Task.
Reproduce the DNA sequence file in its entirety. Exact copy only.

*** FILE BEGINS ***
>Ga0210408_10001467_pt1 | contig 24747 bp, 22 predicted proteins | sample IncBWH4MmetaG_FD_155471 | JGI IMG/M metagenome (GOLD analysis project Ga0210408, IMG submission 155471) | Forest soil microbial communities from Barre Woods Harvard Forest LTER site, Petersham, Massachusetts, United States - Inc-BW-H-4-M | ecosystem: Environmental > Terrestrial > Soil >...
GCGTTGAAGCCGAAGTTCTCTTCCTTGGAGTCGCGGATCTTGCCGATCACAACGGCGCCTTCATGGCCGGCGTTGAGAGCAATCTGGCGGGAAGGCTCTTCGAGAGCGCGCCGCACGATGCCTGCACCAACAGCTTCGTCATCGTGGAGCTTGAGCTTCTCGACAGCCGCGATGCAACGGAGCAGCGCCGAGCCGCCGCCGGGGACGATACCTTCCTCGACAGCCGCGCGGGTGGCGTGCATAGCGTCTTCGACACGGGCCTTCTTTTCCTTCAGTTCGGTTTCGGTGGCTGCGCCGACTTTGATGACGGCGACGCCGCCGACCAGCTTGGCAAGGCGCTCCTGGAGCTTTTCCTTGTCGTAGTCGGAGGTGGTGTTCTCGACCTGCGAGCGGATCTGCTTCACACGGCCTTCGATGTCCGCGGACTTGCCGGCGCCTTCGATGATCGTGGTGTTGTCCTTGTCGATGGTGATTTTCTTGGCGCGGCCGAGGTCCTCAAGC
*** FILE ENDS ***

>Ga0210408_10001467_pt1 | contig 24747 bp, 22 predicted proteins | sample IncBWH4MmetaG_FD_155471 | JGI IMG/M metagenome (GOLD analysis project Ga0210408, IMG submission 155471) | Forest soil microbial communities from Barre Woods Harvard Forest LTER site, Petersham, Massachusetts, United States - Inc-BW-H-4-M | ecosystem: Environmental > Terrestrial > Soil >...
GCGTTGAAGCCGAAGTTCTCTTCCTTGGAGTCGCGGATCTTGCCGATCACAACGGCGCCTTCATGGCCGGCGTTGAGAGCAATCTGGCGGGAAGGCTCTTCGAGAGCGCGCCGCACGATGCCTGCACCAACAGCTTCGTCATCGTGGAGCTTGAGCTTCTCGACAGCCGCGATGCAACGGAGCAGCGCCGAGCCGCCGCCGGGGACGATACCTTCCTCGACAGCCGCGCGGGTGGCGTGCATAGCGTCTTCGACACGGGCCTTCTTTTCCTTCAGTTCGGTTTCGGTGGCTGCGCCGACTTTGATGACGGCGACGCCGCCGACCAGCTTGGCAAGGCGCTCCTGGAGCTTTTCCTTGTCGTAGTCGGAGGTGGTGTTCTCGACCTGCGAGCGGATCTGCTTCACACGGCCTTCGATGTCCGCGGACTTGCCGGCGCCTTCGATGATCGTGGTGTTGTCCTTGTCGATGGTGATTTTCTTGGCGCGGCCGAGGTCCTCAAGC